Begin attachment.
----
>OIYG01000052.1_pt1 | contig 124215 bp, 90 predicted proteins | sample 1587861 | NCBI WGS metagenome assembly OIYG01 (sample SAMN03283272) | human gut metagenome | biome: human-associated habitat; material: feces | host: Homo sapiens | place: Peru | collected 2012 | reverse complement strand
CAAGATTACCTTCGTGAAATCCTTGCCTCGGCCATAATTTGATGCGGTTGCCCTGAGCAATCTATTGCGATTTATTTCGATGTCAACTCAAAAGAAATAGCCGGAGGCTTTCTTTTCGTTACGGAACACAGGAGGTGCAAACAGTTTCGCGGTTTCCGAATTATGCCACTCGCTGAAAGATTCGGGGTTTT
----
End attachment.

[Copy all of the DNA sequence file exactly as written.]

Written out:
>OIYG01000052.1_pt1 | contig 124215 bp, 90 predicted proteins | sample 1587861 | NCBI WGS metagenome assembly OIYG01 (sample SAMN03283272) | human gut metagenome | biome: human-associated habitat; material: feces | host: Homo sapiens | place: Peru | collected 2012 | reverse complement strand
CAAGATTACCTTCGTGAAATCCTTGCCTCGGCCATAATTTGATGCGGTTGCCCTGAGCAATCTATTGCGATTTATTTCGATGTCAACTCAAAAGAAATAGCCGGAGGCTTTCTTTTCGTTACGGAACACAGGAGGTGCAAACAGTTTCGCGGTTTCCGAATTATGCCACTCGCTGAAAGATTCGGGGTTTT